Caffeine and Mental Illness
Interesting post from the Caffeine Web. I am an enthusiastic fan of coffee, so had to check out this article. Maybe you are not a coffee drinker, but enjoy your caffeine in other ways. Here’s a site where you can calculate your caffeine intake.
In 1995, NASA’s Dr. David Noever and his fellow researchers at the Marshall Space Flight Center studied the webs spun by common house spiders (Araneus diadematus) dosed with several drugs, including LSD, marijuana, benzedrine, chloral hydrate and caffeine. The more toxic the drug, the less organized the web the spider created.
The spider on marijuana drifted off before finishing the job. The spider on benzedrine, an upper, worked energetically but without much planning. The spider dosed with chloral hydrate, a sedative, soon fell asleep.
To the surprise of Dr. Noever et al, caffeine did the most damage of all the substances tested. The spider dosed with it proved incapable of creating even a single organized cell, and its web showed no sign of the “hub and spokes” pattern fundamental to conventional web design.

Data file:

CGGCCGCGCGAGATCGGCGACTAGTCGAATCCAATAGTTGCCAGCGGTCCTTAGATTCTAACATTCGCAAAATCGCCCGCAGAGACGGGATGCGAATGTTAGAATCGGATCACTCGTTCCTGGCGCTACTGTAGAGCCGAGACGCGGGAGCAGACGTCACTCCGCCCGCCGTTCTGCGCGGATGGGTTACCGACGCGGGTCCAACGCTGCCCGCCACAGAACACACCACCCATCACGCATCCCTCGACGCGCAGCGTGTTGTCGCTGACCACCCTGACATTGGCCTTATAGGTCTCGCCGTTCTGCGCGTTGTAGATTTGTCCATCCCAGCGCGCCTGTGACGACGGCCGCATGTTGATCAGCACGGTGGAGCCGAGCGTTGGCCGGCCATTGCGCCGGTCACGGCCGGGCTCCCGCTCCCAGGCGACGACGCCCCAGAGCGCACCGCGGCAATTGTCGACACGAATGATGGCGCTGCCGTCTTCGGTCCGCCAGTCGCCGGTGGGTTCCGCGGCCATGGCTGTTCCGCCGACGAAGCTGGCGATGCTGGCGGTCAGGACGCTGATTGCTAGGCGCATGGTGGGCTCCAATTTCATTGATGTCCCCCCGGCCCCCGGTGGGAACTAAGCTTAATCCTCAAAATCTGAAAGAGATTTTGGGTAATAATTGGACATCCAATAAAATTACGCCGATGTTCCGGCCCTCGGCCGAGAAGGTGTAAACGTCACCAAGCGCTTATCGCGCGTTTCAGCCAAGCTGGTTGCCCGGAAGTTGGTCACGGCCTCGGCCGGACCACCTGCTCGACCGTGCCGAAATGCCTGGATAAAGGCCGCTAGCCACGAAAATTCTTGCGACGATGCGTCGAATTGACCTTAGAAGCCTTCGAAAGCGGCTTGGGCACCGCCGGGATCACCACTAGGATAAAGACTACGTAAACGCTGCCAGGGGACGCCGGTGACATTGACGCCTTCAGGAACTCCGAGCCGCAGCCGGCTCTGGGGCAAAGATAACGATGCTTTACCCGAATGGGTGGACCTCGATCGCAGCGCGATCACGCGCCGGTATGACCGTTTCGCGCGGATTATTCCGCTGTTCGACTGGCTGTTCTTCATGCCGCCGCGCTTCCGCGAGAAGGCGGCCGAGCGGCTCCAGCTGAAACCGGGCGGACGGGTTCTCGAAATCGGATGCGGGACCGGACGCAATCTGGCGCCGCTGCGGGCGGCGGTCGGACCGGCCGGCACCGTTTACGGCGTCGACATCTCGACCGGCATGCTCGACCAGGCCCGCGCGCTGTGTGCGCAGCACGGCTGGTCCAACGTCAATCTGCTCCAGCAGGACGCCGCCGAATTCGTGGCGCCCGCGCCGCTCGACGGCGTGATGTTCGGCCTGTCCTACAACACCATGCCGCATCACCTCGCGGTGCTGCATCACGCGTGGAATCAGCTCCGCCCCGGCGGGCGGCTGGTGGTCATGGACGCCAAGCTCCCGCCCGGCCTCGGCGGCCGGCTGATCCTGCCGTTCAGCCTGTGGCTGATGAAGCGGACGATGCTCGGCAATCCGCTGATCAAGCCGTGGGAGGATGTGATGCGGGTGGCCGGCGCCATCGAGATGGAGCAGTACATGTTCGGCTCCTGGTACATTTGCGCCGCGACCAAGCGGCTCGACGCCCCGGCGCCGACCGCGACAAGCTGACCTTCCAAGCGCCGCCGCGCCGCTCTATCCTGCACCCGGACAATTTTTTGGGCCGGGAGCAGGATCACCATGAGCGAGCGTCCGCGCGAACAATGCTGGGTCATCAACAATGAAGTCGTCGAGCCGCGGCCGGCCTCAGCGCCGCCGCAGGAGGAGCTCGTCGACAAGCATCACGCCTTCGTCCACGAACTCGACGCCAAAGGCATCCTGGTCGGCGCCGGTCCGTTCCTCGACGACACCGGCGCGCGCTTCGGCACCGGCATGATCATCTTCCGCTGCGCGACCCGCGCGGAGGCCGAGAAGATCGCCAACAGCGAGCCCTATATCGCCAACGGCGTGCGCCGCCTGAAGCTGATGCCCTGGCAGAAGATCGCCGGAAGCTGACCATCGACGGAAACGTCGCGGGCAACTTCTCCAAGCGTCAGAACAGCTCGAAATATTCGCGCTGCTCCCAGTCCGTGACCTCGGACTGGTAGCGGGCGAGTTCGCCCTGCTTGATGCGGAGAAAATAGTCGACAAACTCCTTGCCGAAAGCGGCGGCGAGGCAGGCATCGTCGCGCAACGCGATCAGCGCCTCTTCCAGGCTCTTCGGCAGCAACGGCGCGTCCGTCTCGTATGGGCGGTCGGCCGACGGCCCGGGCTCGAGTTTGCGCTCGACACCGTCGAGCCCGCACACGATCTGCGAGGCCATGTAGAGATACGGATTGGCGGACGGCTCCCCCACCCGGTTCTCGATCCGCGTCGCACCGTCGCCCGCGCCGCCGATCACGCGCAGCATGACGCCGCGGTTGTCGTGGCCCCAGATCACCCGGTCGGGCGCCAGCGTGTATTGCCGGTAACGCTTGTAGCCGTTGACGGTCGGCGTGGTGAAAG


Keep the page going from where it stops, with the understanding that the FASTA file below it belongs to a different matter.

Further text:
What does the web of a caffeinated spider (which can hardly be accustomed to the jolt of a morning latte) have to do with human behavior? Unlikely as it sounds, it may be the most vivid illustration of caffeine’s disorienting effect on caffeine-sensitive people, many of whom may be misdiagnosed as mentally ill:
“Caffeine-induced psychosis, whether it be delirium, manic depression, schizophrenia, or merely an anxiety syndrome, in most cases will be hard to differentiate from other organic or non-organic psychoses….The treatment for caffeine-induced psychosis is to withhold further caffeine.”
Clinical Management of Poisoning and Drug Overdose, 3rd ed., 1998
Michael W. Shannon, MD, MPH, Director, Lead and Toxicology Clinic, The Children’s Hospital; Associate Professor of Pediatrics, Harvard Medical School; Staff Toxicologist, Massachusetts Poison Control System; Lester M. Haddad, MD, Clinical Professor in Family Medicine, Medical University of South Carolina; Emergency Physician and Active Staff, Bon Secours St. Francis Xavier Hospital; James F. Winchester, MD, Professor of Medicine, Division of Nephrology, Georgetown University Medical Center